In appearance, deep-chested dogs have an oval or egg shape when viewed from the front. Their ribcages are tall and narrow. As a result, their chest typically falls below the elbows of the front legs.

Speaking of, the front legs of these dogs tend to be closer together on account of the narrow ribcage. These features can be seen in many breeds regardless of size.

Why Were Deep-Chested Dogs Bred?

Most dog breeds were used in work, so many dogs were bred with a specific goal in mind: to expand the running capabilities, speed, and endurance of the dog. Whether it was accidental or purposeful, the breeds with narrow ribcages and deep chests became top performers.

 

This type of anatomy gives the dog’s lungs greater capacity when it comes to taking deep breaths. This slower and deeper breathing gives their muscles extra oxygen and energy. This energy can be used in short spurts, like Greyhounds and their sprints, or for long endurance activity, like herding breeds and their days full of work.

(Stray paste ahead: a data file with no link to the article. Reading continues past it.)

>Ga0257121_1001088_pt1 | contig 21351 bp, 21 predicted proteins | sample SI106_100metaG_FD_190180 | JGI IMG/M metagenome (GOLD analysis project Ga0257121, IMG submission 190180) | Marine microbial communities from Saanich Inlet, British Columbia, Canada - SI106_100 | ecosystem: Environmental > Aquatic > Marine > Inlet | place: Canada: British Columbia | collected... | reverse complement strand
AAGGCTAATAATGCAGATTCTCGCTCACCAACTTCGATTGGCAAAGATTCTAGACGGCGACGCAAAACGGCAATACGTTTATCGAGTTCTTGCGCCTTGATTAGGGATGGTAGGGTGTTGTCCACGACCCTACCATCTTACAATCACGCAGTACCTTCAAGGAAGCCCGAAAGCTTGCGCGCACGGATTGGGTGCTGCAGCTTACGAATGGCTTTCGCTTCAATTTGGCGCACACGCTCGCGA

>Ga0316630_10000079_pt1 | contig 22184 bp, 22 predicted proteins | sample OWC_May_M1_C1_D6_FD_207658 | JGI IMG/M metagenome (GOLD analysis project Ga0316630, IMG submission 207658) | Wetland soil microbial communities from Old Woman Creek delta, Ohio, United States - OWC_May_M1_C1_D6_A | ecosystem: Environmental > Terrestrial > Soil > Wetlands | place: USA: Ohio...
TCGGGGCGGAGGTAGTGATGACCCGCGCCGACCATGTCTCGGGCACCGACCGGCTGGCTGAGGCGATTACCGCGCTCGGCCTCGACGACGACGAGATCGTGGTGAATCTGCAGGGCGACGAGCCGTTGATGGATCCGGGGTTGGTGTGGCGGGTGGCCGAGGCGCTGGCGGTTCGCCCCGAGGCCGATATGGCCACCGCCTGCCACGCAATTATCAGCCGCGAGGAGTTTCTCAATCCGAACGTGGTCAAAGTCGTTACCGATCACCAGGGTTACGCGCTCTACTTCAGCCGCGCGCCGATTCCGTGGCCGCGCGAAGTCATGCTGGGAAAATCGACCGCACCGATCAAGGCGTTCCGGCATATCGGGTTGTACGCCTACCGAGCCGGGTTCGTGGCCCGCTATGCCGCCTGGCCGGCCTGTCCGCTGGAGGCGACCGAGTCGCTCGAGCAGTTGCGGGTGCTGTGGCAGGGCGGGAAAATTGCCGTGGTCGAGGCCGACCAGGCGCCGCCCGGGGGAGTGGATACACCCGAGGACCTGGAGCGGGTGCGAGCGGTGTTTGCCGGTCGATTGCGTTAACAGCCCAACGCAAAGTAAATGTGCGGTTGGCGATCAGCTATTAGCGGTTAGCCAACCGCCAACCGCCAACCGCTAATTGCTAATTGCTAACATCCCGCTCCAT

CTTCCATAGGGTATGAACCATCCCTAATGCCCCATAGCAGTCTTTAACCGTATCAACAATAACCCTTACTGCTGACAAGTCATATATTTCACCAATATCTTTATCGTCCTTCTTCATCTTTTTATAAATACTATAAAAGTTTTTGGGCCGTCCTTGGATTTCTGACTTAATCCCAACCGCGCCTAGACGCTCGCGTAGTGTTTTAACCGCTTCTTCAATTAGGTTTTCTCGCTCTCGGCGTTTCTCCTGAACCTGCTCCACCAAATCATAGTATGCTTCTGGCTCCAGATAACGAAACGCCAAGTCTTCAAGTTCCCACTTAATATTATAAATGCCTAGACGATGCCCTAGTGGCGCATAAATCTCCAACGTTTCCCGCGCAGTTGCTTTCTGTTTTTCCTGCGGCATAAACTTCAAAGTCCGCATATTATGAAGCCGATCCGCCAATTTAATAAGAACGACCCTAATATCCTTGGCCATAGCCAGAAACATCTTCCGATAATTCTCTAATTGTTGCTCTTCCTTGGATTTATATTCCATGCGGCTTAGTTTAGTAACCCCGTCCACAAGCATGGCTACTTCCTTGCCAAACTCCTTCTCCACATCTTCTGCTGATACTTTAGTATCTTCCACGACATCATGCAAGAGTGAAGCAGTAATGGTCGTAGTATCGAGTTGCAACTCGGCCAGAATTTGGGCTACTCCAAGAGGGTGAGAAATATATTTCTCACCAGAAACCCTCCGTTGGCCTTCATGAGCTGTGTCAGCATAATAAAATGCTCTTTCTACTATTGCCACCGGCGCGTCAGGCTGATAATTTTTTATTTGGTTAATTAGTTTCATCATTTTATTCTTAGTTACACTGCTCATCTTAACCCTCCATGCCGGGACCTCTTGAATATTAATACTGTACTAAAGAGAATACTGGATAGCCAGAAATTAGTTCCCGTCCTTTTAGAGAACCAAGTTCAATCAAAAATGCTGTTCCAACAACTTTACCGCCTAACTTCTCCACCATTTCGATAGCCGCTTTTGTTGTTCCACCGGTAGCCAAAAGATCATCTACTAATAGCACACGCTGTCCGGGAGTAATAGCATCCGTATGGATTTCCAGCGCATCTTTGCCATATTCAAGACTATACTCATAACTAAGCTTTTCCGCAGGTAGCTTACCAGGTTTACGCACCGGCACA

Deep Chested Breeds

There’s a great number of dogs that have a deep chest, some of them might be more difficult to spot because of their fluffy coats, like Newfoundlands, Saint Bernards, Old English Sheepdogs, Standard Poodles, German Shepherds, Irish Wolfhounds, Gordon, and Irish Setters, and even the fluffiness of Akitas can be deceiving.

On the other hand, it’s easier to notice deep-chested breeds like the Basset Hound, Bloodhounds, Dachshunds, Doberman Pinchers, Great Danes, as well as Greyhounds, Labradors, Sighthounds, and Weimaraners.

Barrel-Chested Dogs

 

Barrel-chested dogs, generally speaking, have remarkably wide chests, giving the appearance of a barrel shape. Their overall look tends to be stocky, with thick necks and muscular shoulders.

 

The top and bottom of the chest are fairly straight and even while the shoulders tend to be somewhat rounded and wider than most breeds. In barrel-chested dogs, the bottom of their chest typically lies in line with or above the elbows on their front legs. These dogs can come in any size, though most were bred for work and are considered large dogs.

Why Were Barrel-Chested Dogs Bred?

 

Barrel-chested dogs come with a lot of strength and power, usually concentrated in their chest area due to their impressive muscle mass and wide shoulders.

Generally speaking, medium to large barrel-chested dogs were originally bred for work such as baiting, hunting game, fighting other animals, digging, and guarding their owners’ property, though they are not the best build for swimming.